By Kathy Oswalt-Forsythe
I recently returned from a week in Ontario, a time of rest and renewal at our family retreat on the northern shore of Lake Superior.
I look forward to our days there all year long. We travel north, cross the Mackinac Bridge, skip across the Upper Peninsula, hold our breath at the border, and then wind our way along the rocky Lake Superior coastline to our cabin. It takes most of a day, and when we finally leave the confines of the car and stretch towards the pines, it’s like we’ve left our worries behind.
It is rustic, but not too rustic, as we do have indoor plumbing and electricity — but it’s rustic enough that I have no cell service, that the nearest shopping center is an hour away, that our favorite entertainment is gathering around a fire and watching the stars appear in the clear Canadian sky.
Here, we have no garbage service. Cottage owners cart their weekly refuse to an area landfill, a twenty-minute-drive from our camp. Yes, it’s a bit inconvenient, and out of a sense of duty, I take the dump trip with my mother, a woman who has never met a stranger.
She loves conversation and is actually looking forward to this journey to the dump saying, “I need to see if my buddy is still working there.”
“You have a buddy there?”
“Well, yes, I talk to him every year.”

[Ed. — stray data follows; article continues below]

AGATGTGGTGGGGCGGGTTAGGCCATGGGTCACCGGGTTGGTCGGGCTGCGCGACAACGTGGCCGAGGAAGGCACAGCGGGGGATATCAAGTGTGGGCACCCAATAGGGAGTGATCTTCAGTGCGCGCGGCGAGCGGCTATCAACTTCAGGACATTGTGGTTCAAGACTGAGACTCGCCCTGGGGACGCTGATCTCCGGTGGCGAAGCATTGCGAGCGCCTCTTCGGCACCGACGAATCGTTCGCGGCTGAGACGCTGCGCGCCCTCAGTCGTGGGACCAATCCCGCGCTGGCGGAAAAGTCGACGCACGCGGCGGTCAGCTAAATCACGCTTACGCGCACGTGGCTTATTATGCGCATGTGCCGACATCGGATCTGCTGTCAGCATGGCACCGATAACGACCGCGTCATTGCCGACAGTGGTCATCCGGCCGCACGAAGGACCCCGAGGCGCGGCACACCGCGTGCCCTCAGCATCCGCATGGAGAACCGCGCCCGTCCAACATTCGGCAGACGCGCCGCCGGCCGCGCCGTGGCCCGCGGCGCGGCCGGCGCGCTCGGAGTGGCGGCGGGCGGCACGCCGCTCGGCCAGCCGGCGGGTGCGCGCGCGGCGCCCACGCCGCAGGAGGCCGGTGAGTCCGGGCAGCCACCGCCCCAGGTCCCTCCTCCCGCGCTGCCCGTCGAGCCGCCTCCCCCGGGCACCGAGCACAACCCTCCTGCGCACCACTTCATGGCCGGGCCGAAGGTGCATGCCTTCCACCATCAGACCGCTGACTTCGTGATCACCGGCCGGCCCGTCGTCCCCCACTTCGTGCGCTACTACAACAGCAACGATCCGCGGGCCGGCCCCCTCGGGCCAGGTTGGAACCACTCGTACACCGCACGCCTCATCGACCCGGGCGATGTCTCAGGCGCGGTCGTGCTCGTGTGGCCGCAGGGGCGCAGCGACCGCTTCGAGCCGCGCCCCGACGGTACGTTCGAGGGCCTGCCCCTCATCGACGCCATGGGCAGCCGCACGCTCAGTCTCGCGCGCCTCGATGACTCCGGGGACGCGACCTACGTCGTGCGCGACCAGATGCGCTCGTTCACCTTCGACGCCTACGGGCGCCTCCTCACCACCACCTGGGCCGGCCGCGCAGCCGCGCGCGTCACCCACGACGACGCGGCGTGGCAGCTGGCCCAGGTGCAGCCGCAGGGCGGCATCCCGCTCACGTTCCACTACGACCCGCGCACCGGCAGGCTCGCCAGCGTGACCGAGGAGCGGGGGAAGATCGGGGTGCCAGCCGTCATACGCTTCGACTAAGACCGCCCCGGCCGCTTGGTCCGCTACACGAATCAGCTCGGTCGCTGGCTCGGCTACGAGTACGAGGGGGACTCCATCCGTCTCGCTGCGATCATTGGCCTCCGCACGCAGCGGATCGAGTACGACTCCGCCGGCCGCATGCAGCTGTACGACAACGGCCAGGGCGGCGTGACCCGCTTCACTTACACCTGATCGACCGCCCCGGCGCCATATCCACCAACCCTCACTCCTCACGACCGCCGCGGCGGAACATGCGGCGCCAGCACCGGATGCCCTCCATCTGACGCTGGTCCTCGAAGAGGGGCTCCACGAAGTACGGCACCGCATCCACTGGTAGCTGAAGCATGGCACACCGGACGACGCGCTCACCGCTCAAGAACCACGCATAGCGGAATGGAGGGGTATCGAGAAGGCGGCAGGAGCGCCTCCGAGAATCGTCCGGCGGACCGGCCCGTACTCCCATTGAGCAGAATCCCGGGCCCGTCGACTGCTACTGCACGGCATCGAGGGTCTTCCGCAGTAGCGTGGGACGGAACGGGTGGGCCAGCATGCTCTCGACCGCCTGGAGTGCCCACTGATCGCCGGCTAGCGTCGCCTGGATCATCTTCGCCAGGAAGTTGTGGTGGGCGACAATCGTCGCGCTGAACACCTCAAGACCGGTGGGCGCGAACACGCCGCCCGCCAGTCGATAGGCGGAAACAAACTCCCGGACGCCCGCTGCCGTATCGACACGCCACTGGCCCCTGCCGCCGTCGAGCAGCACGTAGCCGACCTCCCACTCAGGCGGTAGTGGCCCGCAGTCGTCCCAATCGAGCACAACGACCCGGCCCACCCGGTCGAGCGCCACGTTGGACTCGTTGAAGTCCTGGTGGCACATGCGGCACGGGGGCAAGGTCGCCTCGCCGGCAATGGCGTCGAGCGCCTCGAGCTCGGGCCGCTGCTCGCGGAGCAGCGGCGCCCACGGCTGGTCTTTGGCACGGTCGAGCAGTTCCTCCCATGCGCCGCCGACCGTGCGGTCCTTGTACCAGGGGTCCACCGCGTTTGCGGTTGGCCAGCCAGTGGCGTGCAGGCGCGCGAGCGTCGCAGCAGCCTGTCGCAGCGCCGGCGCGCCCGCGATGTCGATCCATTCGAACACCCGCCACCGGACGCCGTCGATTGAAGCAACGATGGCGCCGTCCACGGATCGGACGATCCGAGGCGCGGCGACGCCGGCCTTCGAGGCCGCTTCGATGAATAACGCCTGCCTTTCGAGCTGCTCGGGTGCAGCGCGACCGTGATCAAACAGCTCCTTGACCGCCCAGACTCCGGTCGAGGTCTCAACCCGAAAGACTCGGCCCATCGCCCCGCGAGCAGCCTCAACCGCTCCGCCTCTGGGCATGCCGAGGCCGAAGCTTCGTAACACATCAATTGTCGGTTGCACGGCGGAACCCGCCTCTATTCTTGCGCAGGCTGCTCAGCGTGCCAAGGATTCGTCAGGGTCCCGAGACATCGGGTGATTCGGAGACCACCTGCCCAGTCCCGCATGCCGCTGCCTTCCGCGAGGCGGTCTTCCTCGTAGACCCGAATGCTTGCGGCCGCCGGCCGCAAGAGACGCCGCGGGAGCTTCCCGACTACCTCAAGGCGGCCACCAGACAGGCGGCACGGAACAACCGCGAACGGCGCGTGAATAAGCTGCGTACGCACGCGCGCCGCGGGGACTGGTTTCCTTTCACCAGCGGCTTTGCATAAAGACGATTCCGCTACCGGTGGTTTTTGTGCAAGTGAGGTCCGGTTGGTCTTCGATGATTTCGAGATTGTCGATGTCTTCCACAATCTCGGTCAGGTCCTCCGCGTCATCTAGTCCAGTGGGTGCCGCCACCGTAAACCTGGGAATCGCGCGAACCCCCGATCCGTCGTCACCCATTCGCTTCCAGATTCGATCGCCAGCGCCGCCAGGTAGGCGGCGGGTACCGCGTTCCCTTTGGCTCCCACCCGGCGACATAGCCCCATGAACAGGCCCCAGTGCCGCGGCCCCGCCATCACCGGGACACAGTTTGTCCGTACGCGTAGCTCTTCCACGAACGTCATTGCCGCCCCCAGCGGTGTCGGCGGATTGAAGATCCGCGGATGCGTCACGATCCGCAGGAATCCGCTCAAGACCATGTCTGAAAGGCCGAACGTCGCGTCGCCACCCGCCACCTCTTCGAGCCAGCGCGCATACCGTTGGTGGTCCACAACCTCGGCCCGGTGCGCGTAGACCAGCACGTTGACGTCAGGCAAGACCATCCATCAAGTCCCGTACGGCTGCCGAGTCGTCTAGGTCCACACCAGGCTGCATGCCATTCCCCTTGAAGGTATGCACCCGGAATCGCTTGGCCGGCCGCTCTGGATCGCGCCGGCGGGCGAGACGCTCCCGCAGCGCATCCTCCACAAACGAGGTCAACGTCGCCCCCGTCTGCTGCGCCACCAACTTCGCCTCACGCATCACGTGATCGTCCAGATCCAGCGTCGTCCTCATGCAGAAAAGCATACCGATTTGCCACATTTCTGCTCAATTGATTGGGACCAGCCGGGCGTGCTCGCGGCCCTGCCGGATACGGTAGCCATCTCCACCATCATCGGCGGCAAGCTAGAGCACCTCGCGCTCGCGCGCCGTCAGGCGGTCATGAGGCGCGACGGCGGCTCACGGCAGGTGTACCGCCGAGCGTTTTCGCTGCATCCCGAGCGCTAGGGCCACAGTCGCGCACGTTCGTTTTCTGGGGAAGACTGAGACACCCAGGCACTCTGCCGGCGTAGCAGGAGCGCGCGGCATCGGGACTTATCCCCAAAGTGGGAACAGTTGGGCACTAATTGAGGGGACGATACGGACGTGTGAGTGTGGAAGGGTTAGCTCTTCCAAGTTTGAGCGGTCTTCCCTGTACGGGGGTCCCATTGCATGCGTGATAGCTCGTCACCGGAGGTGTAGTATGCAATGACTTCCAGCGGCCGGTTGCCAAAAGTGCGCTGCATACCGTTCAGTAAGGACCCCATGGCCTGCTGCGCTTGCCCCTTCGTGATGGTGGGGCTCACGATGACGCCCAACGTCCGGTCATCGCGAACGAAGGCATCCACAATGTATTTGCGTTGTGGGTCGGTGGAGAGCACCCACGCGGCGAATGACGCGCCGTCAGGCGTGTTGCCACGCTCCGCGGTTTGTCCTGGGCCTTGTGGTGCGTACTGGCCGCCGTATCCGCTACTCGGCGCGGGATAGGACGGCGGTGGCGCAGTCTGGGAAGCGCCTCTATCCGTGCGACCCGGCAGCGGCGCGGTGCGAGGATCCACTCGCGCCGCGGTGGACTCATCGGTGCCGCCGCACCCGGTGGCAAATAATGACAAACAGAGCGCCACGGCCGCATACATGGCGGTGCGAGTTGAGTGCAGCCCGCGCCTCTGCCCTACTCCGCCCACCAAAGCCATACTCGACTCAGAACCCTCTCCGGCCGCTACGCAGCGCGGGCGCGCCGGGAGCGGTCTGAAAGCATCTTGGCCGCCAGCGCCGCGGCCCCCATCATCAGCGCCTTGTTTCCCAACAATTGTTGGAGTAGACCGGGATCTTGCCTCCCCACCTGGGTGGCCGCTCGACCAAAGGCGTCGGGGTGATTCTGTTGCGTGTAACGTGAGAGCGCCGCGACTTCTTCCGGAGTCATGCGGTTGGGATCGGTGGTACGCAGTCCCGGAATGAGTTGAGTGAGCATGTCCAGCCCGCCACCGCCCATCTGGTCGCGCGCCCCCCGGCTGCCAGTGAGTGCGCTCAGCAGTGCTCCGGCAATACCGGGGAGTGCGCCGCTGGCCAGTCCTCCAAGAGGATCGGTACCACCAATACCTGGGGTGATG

Of course she does.
She has a “buddy” at every stop we might make — the gas station, the camp store, the lodge where she buys her fishing license. This is no surprise, especially since she has spent time up here every summer of her life.
So we roll the windows down, and my mother and I, along with her dog and two extra-large leaf bags of garbage begin our trek.
On our way we pass a tiny roadside restaurant — open but neglected. Its surrounding yard and even edges of the parking lot are decorated with several cast-off lawn mowers, a couple old grills, and numerous rusty and broken lawn chairs. The place has been on this road a long time. A decade ago, it held some promise, but no more.
I can’t imagine opening the tattered screen door and entering the establishment.
Across the faded cedar siding of the low building is a banner that reads, “Grand Opening.”
My mom says, “I heard that Grand Opening was long time ago.”
“Well, maybe they have lots of Grand Openings?” I reply.
We discuss this and conclude “Maybe every day is a Grand Opening?” And we smile.
Isn’t that how we want to greet each day? To embrace people we love? To treat those we encounter along the way?
We repeat the phrase several times as we pull into the dump. I climb out and grab the garbage as my mom talks to the attendant — her buddy — and he smiles, remembering her from the year before.
Yes, every day is a Grand Opening.
My new mantra.
It’s a Fine Life.
By Kathy Oswalt-Forsythe